ⓘ Affray


ⓘ Affray

In many legal jurisdictions related to English common law, affray is a public order offence consisting of the fighting of one or more persons in a public place to the terror of ordinary people. Depending on their actions, and the laws of the prevailing jurisdiction, those engaged in an affray may also render themselves liable to prosecution for assault, unlawful assembly, or riot; if so, it is for one of these offences that they are usually charged.


1.1. United Kingdom Northern Ireland

Affray is a serious offence for the purposes of Chapter 3 of the Criminal Justice Northern Ireland Order 2008.


2. Australia

In New South Wales, section 93C of the Crimes Act of 1900 defines that a person will be guilty of affray if he or she threatens unlawful violence towards another and his or her conduct is such as would cause a person of reasonable firmness present at the scene to fear for his or her personal safety. A person will only be guilty of affray if the person intends to use or threaten violence or is aware that his or her conduct may be violent or threaten violence. The maximum penalty for an offence of affray contrary to section 93C is a period of imprisonment of 10 years.

In Queensland, section 72 of the Criminal Code of 1899 defines affray as taking part in a fight in a public highway or taking part in a fight of such a nature as to alarm the public in any other place to which the public have access. This definition is taken from that in the English Criminal Code Bill of 1880, cl. 96. Section 72 says "Any person who takes part in a fight in a public place, or takes part in a fight of such a nature as to alarm the public in any other place to which the public have access, commits a misdemeanour. Maximum penalty - 1 year’s imprisonment."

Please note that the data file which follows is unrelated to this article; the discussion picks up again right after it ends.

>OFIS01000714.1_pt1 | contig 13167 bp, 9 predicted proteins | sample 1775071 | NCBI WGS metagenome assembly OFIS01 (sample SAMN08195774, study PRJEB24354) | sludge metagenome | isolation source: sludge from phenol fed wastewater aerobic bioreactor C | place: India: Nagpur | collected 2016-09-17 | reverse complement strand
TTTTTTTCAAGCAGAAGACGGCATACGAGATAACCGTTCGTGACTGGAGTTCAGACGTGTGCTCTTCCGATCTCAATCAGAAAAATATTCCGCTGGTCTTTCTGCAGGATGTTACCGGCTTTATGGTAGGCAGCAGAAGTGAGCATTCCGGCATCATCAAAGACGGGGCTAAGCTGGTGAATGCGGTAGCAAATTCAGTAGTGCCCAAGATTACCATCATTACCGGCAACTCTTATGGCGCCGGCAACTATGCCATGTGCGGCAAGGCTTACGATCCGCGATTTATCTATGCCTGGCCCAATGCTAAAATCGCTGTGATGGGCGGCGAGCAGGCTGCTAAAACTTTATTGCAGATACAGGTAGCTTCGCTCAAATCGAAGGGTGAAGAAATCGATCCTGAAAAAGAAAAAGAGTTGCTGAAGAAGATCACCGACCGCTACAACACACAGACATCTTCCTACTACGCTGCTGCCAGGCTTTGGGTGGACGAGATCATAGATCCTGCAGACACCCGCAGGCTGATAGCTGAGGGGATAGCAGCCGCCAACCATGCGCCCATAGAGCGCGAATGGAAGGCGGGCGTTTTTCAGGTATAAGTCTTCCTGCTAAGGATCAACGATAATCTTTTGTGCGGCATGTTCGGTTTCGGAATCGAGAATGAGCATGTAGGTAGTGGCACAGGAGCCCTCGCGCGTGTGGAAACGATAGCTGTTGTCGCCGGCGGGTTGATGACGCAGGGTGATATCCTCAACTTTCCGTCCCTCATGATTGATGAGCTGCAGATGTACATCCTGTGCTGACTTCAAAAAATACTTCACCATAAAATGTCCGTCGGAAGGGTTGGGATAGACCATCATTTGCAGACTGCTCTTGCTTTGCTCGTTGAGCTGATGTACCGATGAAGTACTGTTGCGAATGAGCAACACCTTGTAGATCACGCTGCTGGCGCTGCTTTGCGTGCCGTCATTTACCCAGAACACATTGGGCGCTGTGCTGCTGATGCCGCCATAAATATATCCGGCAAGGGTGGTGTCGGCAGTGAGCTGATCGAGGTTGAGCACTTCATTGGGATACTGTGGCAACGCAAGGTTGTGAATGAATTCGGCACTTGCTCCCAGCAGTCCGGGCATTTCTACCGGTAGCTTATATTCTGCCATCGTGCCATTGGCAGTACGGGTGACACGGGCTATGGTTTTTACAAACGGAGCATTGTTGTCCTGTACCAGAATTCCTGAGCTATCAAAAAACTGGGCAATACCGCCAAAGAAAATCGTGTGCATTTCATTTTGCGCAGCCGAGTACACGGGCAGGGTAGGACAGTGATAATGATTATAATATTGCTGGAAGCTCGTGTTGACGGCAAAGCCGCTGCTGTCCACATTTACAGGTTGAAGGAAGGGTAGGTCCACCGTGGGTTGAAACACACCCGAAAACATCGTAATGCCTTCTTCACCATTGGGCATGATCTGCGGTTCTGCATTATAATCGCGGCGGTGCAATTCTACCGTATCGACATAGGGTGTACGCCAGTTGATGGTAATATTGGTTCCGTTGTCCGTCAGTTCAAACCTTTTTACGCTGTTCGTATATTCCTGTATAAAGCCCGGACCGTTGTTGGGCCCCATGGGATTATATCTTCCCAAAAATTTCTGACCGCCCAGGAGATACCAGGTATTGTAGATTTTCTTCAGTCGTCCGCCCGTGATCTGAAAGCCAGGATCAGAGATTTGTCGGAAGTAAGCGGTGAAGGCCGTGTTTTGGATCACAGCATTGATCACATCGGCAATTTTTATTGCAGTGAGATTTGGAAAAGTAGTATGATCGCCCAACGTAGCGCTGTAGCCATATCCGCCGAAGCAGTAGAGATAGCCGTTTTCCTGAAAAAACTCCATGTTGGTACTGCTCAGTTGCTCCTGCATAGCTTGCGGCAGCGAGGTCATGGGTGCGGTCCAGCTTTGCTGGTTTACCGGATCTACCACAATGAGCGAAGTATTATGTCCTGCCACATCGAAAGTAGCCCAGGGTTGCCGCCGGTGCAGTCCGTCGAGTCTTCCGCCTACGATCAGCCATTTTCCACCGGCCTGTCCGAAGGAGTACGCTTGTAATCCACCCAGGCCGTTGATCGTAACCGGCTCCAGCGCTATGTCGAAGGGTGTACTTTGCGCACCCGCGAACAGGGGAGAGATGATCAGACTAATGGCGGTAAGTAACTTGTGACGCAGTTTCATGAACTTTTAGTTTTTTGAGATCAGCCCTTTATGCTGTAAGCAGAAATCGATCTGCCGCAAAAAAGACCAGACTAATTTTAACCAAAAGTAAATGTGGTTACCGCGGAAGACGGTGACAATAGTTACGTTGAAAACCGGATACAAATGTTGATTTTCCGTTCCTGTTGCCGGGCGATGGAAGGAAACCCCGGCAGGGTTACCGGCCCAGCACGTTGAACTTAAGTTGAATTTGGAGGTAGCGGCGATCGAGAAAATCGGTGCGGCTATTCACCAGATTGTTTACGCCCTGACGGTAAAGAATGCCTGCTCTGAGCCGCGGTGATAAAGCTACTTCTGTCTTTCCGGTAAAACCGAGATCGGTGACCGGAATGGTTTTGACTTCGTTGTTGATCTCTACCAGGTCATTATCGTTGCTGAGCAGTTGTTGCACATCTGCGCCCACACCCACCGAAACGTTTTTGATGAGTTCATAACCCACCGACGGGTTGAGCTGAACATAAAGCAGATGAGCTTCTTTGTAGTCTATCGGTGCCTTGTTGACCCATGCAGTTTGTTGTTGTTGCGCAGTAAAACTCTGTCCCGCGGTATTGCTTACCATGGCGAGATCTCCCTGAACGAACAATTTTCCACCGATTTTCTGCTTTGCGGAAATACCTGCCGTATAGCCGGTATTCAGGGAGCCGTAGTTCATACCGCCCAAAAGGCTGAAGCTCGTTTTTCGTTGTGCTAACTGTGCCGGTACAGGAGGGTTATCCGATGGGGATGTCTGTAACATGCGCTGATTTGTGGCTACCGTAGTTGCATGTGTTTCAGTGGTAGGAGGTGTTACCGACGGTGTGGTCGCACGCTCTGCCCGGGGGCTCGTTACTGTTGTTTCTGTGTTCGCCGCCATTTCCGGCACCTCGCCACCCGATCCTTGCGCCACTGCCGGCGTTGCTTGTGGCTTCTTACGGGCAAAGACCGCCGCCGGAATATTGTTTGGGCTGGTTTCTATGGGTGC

3. India

The Indian Penal Code sect. 159 adopts the old English common law definition of affray, with the substitution of "actual disturbance of the peace for causing terror to the lieges ".


4. United States & Canada

In the United States & Canada the English common law as to affray applies, subject to certain modifications by the statutes of particular states/provinces.